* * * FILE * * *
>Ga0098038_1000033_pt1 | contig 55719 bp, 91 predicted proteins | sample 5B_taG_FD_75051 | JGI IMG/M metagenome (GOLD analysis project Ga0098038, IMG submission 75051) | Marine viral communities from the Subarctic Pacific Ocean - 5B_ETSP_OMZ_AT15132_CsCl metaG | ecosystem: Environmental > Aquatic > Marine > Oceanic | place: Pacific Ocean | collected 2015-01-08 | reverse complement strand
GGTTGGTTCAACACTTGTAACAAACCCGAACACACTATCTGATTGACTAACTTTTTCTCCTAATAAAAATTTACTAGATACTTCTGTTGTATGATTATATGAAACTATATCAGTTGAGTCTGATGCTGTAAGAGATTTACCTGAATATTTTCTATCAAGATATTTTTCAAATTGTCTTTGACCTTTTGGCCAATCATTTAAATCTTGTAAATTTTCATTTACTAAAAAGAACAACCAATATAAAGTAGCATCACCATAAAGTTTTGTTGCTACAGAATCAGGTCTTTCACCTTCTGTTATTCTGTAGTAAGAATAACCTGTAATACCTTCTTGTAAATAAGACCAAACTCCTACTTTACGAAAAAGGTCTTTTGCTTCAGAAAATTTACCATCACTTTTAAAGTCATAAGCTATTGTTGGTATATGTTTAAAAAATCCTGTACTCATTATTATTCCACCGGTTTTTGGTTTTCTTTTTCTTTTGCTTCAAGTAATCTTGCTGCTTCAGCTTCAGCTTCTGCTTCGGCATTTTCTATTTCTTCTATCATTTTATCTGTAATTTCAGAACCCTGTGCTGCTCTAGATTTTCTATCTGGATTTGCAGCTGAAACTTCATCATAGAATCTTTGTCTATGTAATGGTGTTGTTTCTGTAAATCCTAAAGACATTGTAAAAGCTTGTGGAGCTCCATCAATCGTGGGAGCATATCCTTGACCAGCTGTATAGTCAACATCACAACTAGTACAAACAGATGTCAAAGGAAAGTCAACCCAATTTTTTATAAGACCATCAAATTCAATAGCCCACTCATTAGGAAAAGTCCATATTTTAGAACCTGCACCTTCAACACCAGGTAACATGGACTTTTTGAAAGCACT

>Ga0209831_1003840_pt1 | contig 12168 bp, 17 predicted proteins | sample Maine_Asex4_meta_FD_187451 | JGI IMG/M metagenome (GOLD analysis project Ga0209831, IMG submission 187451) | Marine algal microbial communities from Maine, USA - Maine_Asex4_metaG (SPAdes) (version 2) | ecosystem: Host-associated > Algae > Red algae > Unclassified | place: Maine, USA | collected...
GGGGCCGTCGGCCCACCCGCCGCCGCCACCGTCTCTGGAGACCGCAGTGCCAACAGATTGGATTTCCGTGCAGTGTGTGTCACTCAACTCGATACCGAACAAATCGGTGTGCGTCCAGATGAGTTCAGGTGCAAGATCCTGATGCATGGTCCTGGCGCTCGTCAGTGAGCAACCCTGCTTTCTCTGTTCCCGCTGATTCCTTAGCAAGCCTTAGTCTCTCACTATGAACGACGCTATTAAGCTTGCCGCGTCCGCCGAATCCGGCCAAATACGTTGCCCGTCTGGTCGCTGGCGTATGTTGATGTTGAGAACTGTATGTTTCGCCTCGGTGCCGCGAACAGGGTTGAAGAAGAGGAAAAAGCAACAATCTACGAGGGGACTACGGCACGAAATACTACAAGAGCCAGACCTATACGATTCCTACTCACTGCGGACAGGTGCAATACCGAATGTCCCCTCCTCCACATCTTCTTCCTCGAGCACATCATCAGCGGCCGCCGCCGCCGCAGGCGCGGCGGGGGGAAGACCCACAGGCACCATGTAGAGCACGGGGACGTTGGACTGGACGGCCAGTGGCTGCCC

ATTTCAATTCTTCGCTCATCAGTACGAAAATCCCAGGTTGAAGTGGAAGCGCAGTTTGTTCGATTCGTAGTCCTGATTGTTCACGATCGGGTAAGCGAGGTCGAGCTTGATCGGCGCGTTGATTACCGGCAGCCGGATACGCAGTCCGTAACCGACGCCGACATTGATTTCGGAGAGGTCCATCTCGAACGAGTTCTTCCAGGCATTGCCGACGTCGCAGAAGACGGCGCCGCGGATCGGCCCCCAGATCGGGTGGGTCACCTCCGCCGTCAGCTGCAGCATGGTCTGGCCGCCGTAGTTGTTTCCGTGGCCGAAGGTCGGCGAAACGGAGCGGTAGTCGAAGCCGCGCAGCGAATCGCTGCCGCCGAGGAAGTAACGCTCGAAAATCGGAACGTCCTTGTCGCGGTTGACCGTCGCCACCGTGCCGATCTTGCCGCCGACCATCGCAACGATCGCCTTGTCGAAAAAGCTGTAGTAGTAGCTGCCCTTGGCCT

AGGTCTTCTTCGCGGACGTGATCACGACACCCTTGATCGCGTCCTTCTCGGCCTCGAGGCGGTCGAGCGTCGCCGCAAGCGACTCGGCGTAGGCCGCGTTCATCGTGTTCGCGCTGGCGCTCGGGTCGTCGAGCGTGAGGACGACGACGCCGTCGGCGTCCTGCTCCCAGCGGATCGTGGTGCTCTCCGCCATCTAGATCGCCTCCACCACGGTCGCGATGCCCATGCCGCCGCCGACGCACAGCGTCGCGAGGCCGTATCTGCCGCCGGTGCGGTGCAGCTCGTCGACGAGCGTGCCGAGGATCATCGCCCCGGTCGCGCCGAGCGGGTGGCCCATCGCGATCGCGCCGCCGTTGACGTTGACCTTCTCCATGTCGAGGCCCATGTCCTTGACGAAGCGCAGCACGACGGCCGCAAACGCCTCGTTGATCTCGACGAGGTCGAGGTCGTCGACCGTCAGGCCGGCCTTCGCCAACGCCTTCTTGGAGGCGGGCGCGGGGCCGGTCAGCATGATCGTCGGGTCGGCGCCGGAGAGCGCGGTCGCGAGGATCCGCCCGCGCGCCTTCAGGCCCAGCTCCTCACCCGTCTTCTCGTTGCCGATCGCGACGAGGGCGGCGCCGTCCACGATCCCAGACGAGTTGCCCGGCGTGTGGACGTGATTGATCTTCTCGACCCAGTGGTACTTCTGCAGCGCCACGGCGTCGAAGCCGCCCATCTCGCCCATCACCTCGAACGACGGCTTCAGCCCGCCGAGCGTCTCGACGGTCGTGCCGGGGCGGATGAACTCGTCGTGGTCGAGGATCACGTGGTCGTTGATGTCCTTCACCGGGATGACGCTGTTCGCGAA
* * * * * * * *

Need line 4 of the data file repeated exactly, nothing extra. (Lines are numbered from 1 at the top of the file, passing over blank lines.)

GGGGCCGTCGGCCCACCCGCCGCCGCCACCGTCTCTGGAGACCGCAGTGCCAACAGATTGGATTTCCGTGCAGTGTGTGTCACTCAACTCGATACCGAACAAATCGGTGTGCGTCCAGATGAGTTCAGGTGCAAGATCCTGATGCATGGTCCTGGCGCTCGTCAGTGAGCAACCCTGCTTTCTCTGTTCCCGCTGATTCCTTAGCAAGCCTTAGTCTCTCACTATGAACGACGCTATTAAGCTTGCCGCGTCCGCCGAATCCGGCCAAATACGTTGCCCGTCTGGTCGCTGGCGTATGTTGATGTTGAGAACTGTATGTTTCGCCTCGGTGCCGCGAACAGGGTTGAAGAAGAGGAAAAAGCAACAATCTACGAGGGGACTACGGCACGAAATACTACAAGAGCCAGACCTATACGATTCCTACTCACTGCGGACAGGTGCAATACCGAATGTCCCCTCCTCCACATCTTCTTCCTCGAGCACATCATCAGCGGCCGCCGCCGCCGCAGGCGCGGCGGGGGGAAGACCCACAGGCACCATGTAGAGCACGGGGACGTTGGACTGGACGGCCAGTGGCTGCCC